CFS Financial Crisis Timeline

As the 10-year anniversary of the global financial crisis approaches, assessment of key events before, during, and since is essential for understanding varying dimensions of the crisis.

The CFS Financial Timeline, created and managed by senior fellow Yubo Wang, seamlessly links financial markets, financial institutions, and public policies. It:

  • Covers more than 1,100 international events from early 2007 to the present.
  • Provides an actively maintained, free, and easy-to-use resource to help track developments in markets, the financial system, and forces that impact financial stability.
  • Curates essential inputs on a real time basis from established public sources.

Since 2010, the Timeline has become an integral part of the work done by scholars, students, government officials, and market analysts. View the Timeline.

We hope you find it of use and interest.

UK-US Financial Regulation: The Benefits of Greater Coherence

“UK-US Financial Regulation: The Benefits of Greater Coherence” illustrates the importance of “regulatory coherence” across borders.

Authors Ike Brannon, Bob Jennings, and Julie Chon delve into the longstanding and seminal UK and US relationship from a financial regulatory perspective.  They examine pathways to deepen and formalize cooperation with the aim to strengthen the international financial system.

As always, comments, critique, complement, or alternative thoughts are eagerly sought.

View the paper.
http://www.centerforfinancialstability.org/research/US_UK_Regulatory_Coherence.pdf

Fed Balance Sheet Since 1914

Kurt Schuler (CFS senior fellow in financial history) and students of Steve Hanke (CFS special counselor) converted the Fed’s weekly balance sheet from its beginning into spreadsheet form.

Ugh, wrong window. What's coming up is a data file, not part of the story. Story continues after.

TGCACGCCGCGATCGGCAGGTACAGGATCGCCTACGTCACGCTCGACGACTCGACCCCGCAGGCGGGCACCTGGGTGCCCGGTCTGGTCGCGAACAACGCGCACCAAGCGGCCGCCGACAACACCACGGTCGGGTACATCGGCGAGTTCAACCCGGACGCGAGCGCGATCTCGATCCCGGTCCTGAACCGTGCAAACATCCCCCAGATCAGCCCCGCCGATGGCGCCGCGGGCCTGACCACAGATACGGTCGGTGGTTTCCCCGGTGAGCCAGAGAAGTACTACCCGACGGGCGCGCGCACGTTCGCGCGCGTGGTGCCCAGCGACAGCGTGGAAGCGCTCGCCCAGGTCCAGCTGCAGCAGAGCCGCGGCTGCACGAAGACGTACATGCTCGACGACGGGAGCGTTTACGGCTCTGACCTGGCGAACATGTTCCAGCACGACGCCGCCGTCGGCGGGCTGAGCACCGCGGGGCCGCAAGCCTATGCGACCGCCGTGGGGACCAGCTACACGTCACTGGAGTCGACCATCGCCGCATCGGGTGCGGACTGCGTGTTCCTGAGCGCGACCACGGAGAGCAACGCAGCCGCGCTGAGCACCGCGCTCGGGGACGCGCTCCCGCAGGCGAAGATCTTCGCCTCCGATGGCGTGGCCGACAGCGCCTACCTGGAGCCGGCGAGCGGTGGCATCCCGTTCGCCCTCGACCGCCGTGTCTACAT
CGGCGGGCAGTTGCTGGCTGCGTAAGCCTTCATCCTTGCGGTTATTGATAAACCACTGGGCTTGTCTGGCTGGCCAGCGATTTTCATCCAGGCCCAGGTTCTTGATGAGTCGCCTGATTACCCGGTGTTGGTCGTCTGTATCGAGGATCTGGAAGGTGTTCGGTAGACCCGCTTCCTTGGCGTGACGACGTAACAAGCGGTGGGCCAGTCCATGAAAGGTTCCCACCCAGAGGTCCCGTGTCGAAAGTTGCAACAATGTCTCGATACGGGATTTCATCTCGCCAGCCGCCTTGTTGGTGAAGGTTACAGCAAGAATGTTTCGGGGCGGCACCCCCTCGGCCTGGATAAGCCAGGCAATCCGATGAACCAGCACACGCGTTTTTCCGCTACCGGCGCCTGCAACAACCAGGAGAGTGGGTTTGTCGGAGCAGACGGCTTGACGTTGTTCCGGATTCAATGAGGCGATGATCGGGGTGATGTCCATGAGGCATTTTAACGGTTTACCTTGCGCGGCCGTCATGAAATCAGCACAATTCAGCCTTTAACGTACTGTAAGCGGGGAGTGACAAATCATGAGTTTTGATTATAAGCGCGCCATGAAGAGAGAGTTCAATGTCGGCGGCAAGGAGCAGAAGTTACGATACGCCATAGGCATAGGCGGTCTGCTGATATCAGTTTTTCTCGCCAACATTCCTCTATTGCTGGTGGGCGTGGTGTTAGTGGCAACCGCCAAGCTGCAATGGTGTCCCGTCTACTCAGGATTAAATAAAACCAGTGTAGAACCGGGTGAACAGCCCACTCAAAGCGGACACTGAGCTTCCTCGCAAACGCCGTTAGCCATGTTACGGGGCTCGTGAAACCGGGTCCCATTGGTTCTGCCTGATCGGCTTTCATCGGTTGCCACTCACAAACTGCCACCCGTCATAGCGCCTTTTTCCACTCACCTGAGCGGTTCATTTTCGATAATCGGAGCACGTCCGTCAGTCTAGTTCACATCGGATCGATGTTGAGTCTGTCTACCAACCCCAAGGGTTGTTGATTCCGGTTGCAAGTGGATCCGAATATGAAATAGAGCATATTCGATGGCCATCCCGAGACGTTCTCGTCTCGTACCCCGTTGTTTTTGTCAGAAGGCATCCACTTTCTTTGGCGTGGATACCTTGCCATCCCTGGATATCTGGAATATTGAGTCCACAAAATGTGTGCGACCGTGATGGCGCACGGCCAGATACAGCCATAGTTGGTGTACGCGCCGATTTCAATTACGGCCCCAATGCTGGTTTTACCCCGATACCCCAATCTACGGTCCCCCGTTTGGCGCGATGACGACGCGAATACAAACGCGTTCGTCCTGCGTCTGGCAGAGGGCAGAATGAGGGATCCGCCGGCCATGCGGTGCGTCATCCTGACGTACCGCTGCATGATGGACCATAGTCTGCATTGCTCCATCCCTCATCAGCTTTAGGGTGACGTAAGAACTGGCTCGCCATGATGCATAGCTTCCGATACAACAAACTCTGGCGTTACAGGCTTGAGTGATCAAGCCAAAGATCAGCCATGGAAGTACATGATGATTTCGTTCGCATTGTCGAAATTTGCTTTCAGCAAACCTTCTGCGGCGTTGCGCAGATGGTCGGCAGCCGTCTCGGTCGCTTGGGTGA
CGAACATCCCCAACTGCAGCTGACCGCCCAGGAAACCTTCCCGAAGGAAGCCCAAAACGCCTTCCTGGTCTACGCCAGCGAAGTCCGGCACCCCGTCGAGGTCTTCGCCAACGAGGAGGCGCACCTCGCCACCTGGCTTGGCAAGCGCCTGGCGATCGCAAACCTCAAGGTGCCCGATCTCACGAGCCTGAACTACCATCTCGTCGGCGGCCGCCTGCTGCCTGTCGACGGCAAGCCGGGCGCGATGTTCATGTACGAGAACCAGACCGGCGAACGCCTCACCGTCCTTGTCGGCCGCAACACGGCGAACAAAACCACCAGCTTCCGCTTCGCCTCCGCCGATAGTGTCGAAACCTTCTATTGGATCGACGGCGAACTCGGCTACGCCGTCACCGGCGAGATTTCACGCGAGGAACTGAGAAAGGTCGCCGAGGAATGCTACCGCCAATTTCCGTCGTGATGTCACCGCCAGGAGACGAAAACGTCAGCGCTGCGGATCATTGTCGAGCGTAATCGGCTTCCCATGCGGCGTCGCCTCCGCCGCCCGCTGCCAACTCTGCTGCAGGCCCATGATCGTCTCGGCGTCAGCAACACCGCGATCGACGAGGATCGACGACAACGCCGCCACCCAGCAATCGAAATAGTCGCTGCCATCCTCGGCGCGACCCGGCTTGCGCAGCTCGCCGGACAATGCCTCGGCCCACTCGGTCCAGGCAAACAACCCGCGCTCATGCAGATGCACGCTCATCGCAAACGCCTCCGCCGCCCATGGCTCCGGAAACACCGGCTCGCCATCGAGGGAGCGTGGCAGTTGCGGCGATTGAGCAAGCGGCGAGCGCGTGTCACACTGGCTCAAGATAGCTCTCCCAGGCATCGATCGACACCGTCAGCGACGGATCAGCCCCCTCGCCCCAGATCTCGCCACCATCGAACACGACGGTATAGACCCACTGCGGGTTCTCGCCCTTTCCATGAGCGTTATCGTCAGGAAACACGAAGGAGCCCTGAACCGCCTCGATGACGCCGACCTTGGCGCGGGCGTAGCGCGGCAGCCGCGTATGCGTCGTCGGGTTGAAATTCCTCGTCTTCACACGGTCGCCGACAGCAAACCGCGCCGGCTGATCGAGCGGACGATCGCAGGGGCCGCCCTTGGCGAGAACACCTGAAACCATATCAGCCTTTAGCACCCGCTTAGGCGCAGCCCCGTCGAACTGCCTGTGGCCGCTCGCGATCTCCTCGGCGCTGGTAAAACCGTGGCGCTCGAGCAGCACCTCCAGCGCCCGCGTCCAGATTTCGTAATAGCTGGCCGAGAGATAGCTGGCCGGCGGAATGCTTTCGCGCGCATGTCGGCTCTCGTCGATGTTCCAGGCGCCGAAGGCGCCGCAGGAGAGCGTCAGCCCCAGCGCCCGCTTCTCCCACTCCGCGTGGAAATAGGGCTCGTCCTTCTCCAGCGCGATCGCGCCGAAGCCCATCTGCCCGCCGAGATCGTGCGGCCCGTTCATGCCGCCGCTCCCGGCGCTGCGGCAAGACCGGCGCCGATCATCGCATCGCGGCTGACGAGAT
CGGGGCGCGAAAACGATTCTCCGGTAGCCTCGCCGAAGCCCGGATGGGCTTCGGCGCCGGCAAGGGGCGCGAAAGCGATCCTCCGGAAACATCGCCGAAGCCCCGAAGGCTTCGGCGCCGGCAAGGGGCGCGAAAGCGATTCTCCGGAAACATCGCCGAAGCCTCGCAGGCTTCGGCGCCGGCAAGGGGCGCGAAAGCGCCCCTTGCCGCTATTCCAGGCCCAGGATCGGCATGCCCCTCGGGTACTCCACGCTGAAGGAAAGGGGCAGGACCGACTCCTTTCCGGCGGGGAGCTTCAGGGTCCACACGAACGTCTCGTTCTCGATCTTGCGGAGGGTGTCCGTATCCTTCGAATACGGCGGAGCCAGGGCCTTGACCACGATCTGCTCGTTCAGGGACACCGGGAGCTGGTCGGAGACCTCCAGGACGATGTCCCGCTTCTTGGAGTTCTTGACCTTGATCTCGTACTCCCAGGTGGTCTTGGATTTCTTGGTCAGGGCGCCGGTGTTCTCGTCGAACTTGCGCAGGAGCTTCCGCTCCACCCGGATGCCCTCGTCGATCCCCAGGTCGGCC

The data should prove useful for anyone concerned with the quantitative study of monetary policy in the United States over the last 100+ years.

Our joint Johns Hopkins / CFS working paper, “The Federal Reserve System’s Weekly Balance Sheet since 1914,” is available here.

Accompanying Spreadsheets

Similarly, Bank of England’s Ryland Thomas informs of an improved balance sheet dataset for the Bank and new paper “The Bank of England as lender of last resort: new historical evidence from daily transactional data.”

Bondi Testimony on SEC Seform

CFS senior fellow Bradley J. Bondi testified before the U.S. House of Representatives Subcommittee on Capital Markets, Securities, and Investment at a hearing entitled, “Ensuring Effectiveness, Fairness, and Transparency in Securities Law Enforcement” on June 13, 2018.

In his testimony and written statement, Brad advocated for transparency and reform from the SEC with respect to the imposition of issuer/shareholder penalties and disgorgement, advised against extending the statute of limitations for SEC enforcement actions, and discussed pending legislation to reform SEC administrative proceedings and to preempt enforcement of certain state securities laws.

Testimony and written statement
https://financialservices.house.gov/calendar/eventsingle.aspx?EventID=403565

Bondi’s CFS Ten-Point Blueprint for SEC Reform
http://www.centerforfinancialstability.org/research/Bondi_8_17_17.pdf

Paul Tucker interview on central banking and “Unelected Power”…

The Center for Financial Stability (CFS) thanks Sir Paul Tucker – Former Deputy Governor, Bank of England and Chair, Systemic Risk Council, and Harvard Fellow – for “Unelected Power: The Quest for Legitimacy in Central Banking and the Regulatory State.”  “Unelected Power” is broad and deep.  It is a joy to read – with priceless quotes and footnotes.

We are grateful to Paul for sitting down with CFS to discuss:

– Governance and central banking,
– A “Money – Credit Constitution” with emphasis on “inside” and “outside” money,
– Division between fiscal and monetary activities,
– Examples of central banking excellence,
– Prospect for normalizing monetary policy,
– Regulatory policy – ten years after the crisis,